Every week in this space, I examine one college football game that’s offering contrarian value to bettors. By using the tools available to Sportsbook Insider members, I have pinpointed the factors driving line movement and highlighted some of the best sharp money indicators.
My Games of the Week have provided solid value so far this season, and I’ll look to build on that success this week. You can view all my past analysis below:
- Wake Forest +5 at Duke
- Oklahoma +1.5 vs. Ohio State
- Ole Miss +11 vs. Alabama
- Wisconsin +5 at Michigan State
- Clemson +1.5 vs. Louisville
- NC State -2.5 vs. Notre Dame
- West Virginia -1.5 at Texas Tech
- Auburn -9.5 vs. Arkansas
- TCU -9.5 vs. Texas Tech
- NC State +6 vs. Florida State
This week’s research indicates there’s tremendous value in Saturday’s SEC showdown between the 24th-ranked LSU Tigers (5-4, 3-2 SEC) and the 25th-ranked Arkansas Razorbacks (6-3, 2-3 SEC). This is arguably the most compelling game of the weekend, but there’s also an excellent opportunity for contrarian bettors.
The Tigers opened as 6.5-point favorites at the market-setting Pinnacle sportsbook and, according to our public betting trends, have received just 29% of spread tickets. Despite this lack of public support, they have moved from -6.5 to -7. That reverse line movement is a strong indicator that sharp money likes the road chalk.
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As you can see from the line chart, most spread bettors are taking Arkansas, but a slight majority of spread money (53%) is taking LSU. This information indicates there have been several large bets placed on LSU, which is validated by the Pinnacle steam move on LSU -6.5, which was triggered by our Bet Signals shortly after the line opened.
It’s also worth noting that a lot of valuable information can be ascertained by comparing the individual betting percentages from our seven contributing sportsbooks. Although Arkansas is getting hammered at the square books we track, public betting has been far more evenly split at our sharper sportsbooks (5Dimes and BetDSI).
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It’s rare to see the majority of public bettors taking the underdog, but it falls in line with past research which found bettors are far more likely to back the ‘dog when two ranked teams play each other. Casual bettors place far too much value on the AP Top 25, and they seem to believe the best course of action is simply taking the points and hoping for a competitive game when two ranked teams play each other. That has been a highly-flawed strategy.
Since the start of the 2005 season, the favorite has gone 281-234 ATS (54.6%) in regular season games featuring two ranked teams. When they’re a small favorite (7-points or less) that record improves to 181-145 ATS (55.5%). This trend involving small favorites can also be applied to our contrarian strategies.
Over the past few months, I’ve spoken at length about the value of fading (betting against) trendy underdogs. This strategy involves taking favorites that are being ignored by a majority of bettors — especially in the most heavily bet games where public money is more likely to artificially inflate the spread. This season college football favorites have gone just 292-325 ATS (47.3%) including a 146-194 ATS (42.9%) record since the start October. When they’re receiving the minority of spread bets, those numbers increase substantially.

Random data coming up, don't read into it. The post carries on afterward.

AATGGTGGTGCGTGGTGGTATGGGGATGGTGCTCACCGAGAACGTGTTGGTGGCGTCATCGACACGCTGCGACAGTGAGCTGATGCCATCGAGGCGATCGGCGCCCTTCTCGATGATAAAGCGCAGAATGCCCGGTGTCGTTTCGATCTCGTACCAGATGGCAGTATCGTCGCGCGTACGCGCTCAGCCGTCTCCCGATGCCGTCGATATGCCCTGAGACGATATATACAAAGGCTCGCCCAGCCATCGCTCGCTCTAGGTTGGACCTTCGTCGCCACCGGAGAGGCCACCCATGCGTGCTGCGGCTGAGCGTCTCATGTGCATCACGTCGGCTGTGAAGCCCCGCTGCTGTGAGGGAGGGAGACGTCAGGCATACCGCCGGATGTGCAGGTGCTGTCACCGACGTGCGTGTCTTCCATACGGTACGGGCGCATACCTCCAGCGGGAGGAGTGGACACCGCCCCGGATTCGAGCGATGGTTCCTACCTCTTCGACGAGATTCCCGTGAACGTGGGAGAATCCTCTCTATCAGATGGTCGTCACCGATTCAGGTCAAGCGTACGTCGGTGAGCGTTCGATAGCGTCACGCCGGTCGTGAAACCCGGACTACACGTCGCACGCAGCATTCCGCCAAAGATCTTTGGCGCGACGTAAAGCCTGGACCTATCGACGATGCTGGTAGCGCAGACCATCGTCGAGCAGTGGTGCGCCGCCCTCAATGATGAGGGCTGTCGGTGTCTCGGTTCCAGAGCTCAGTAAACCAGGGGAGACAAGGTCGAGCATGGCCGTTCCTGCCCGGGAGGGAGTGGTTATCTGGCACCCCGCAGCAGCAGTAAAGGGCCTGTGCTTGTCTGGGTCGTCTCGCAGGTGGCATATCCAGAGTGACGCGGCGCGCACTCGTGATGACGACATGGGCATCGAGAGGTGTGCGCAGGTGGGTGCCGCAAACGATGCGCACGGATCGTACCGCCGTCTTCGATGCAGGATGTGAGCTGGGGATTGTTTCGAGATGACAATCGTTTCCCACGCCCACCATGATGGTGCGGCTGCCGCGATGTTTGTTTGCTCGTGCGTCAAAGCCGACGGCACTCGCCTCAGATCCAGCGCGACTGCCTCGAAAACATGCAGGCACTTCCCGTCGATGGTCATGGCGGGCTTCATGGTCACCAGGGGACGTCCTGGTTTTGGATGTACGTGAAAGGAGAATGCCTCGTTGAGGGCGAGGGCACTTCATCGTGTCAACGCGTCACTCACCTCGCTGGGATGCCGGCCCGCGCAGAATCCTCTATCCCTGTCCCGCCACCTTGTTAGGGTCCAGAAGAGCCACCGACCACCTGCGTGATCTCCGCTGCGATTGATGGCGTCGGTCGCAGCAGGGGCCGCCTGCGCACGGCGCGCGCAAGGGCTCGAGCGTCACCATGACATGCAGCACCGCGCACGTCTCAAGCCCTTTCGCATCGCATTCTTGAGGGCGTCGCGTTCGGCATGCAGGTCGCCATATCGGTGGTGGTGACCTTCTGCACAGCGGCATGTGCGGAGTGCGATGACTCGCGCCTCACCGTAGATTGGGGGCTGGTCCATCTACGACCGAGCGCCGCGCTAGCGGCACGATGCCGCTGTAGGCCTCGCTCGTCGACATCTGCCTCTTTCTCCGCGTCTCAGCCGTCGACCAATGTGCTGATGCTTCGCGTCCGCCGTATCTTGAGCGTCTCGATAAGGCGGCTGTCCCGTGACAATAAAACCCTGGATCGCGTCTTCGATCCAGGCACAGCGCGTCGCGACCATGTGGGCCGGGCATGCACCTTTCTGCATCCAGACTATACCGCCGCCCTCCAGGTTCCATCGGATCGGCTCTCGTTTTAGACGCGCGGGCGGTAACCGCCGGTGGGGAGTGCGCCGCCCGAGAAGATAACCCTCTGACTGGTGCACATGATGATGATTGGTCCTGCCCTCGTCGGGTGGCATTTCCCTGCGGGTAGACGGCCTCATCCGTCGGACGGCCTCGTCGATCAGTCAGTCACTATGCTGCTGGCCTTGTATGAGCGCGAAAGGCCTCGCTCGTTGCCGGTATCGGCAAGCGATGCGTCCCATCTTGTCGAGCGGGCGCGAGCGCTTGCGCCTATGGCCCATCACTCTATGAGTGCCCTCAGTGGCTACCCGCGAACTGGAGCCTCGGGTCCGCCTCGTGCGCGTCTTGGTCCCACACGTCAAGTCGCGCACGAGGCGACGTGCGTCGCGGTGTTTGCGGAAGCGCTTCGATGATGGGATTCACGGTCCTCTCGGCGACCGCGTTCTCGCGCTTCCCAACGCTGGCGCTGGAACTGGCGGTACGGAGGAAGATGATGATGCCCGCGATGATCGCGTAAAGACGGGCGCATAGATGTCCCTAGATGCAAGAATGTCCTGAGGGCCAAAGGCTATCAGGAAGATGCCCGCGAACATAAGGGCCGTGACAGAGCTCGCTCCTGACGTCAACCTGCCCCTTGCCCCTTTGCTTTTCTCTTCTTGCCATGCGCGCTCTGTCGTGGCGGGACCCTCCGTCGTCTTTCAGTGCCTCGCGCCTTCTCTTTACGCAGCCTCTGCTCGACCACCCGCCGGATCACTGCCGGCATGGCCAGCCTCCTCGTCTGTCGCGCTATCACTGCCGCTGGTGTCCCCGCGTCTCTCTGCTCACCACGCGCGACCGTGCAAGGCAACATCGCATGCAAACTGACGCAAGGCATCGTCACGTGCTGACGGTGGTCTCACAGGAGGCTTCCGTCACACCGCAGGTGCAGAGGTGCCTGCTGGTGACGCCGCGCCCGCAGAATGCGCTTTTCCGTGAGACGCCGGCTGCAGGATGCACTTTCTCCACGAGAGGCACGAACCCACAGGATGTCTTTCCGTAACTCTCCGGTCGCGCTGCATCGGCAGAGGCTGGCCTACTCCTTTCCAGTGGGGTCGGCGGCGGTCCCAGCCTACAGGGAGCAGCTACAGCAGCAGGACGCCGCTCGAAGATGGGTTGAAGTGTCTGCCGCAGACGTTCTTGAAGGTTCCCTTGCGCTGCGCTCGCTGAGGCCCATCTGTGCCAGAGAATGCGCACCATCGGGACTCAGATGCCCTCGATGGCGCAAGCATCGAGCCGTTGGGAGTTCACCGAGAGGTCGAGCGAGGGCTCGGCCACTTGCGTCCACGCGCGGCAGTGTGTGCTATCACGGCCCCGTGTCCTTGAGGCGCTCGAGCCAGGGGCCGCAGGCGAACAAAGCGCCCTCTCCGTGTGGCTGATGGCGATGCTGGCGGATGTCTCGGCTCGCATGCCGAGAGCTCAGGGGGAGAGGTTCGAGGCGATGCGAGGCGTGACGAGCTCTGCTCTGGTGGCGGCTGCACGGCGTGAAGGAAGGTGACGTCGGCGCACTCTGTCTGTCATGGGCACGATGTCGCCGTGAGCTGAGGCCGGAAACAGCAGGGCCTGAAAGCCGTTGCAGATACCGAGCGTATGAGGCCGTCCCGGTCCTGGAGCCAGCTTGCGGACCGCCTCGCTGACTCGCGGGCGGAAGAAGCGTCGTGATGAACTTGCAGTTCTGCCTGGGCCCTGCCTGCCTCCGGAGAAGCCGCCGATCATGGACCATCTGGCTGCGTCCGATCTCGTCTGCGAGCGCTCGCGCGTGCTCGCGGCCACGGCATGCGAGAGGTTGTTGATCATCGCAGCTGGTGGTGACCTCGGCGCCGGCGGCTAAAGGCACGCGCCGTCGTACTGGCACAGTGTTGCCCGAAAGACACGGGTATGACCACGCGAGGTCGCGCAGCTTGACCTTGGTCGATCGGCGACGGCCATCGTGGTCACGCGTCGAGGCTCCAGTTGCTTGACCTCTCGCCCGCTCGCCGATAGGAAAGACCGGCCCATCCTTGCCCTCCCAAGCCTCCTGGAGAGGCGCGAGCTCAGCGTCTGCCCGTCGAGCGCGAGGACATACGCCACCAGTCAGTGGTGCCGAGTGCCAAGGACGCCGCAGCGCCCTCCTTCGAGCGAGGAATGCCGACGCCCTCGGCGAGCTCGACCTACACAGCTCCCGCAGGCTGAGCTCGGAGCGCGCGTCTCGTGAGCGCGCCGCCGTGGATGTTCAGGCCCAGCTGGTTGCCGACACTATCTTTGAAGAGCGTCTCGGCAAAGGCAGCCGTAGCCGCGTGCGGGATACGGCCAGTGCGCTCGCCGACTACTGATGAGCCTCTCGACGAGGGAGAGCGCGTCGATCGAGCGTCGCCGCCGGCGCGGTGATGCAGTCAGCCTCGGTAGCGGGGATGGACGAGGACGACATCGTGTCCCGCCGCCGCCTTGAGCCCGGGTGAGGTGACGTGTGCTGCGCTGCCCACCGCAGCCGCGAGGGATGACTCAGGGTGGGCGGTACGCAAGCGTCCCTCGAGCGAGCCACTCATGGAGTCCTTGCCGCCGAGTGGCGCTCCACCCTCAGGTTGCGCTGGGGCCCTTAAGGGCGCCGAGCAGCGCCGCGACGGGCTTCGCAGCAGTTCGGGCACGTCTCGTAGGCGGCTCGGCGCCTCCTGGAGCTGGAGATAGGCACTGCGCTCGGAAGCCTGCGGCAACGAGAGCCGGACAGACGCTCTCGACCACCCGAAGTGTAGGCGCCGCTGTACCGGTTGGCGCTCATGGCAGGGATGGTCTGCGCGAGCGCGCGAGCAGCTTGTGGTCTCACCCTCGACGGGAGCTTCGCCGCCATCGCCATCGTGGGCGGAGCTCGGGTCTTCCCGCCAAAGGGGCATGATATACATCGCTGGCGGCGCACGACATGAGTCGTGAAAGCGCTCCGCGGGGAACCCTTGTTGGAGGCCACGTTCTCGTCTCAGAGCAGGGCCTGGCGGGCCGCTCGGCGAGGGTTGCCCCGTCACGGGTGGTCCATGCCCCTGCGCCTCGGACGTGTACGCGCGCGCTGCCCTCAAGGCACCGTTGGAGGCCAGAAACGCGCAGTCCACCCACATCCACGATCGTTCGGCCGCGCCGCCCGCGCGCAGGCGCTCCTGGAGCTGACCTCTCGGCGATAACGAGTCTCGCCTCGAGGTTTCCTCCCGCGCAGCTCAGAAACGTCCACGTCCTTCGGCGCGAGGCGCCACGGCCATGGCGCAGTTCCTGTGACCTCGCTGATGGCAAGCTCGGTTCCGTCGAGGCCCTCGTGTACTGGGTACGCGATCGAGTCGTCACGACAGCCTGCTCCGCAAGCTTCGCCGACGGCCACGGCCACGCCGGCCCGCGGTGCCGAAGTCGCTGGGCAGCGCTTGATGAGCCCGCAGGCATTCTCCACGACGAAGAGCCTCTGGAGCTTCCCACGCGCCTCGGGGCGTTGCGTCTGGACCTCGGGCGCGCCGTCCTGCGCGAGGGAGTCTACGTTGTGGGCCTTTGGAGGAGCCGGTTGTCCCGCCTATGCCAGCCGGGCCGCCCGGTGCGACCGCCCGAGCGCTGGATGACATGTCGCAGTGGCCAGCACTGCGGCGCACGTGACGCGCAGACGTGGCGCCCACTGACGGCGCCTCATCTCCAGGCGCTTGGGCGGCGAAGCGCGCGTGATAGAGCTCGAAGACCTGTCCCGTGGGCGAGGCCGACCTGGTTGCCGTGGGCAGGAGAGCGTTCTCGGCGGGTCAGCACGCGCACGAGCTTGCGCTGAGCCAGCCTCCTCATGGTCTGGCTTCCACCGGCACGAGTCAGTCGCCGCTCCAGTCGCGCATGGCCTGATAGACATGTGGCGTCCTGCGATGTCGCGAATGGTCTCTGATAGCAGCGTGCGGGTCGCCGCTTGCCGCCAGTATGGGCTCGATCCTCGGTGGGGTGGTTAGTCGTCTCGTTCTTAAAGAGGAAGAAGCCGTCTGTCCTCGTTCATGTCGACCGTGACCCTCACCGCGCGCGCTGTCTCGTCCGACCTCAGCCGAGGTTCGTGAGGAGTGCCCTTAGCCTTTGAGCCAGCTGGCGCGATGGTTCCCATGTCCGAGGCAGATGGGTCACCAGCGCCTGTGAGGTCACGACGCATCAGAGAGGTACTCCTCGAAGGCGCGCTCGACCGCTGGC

This season, favorites have gone 67-53 ATS (55.8%) when receiving less than 50% of spread tickets. When we focus on the most heavily bet games — where public money is more likely to influence line movement — that record improves to 41-25 ATS (62.1%). When we look at more extreme levels of public betting, those numbers show even more profitable returns.
Since 2005, favorites receiving less than 35% of spread tickets have gone 113-91 ATS (54.1%). That record improves to 71-46 ATS (60.7%) when we focus solely on heavily bet games. Going one step further, we find that small favorites fitting these criteria have been significantly more profitable than large favorites.
We always encourage bettors to buy on bad news and sell on good news in order to capitalize on market overreactions. My research found that teams coming off a win against a top-10 opponent have gone just 119-140 ATS (45.9%), which indicates bettors should consider fading Arkansas after last week’s 21-point win against Florida.
We should also note that parlay percentage is an excellent indicator of square money. You won’t find many sharps betting parlays since they’re usually a losing proposition. At the time of publication, 61% of bettors who parlayed or teased this game had taken Arkansas.
This looks like the quintessential example of “Sharps vs. Squares” with casual bettors taking Arkansas and sharp bettors taking LSU. In one of this weekend’s most heavily bet games, I love the value on LSU as a small contrarian favorite. Most books are currently offering LSU -7, but there are a few square books still hanging LSU -6.5. This once again highlights the value of shopping for the best line before placing a wager.
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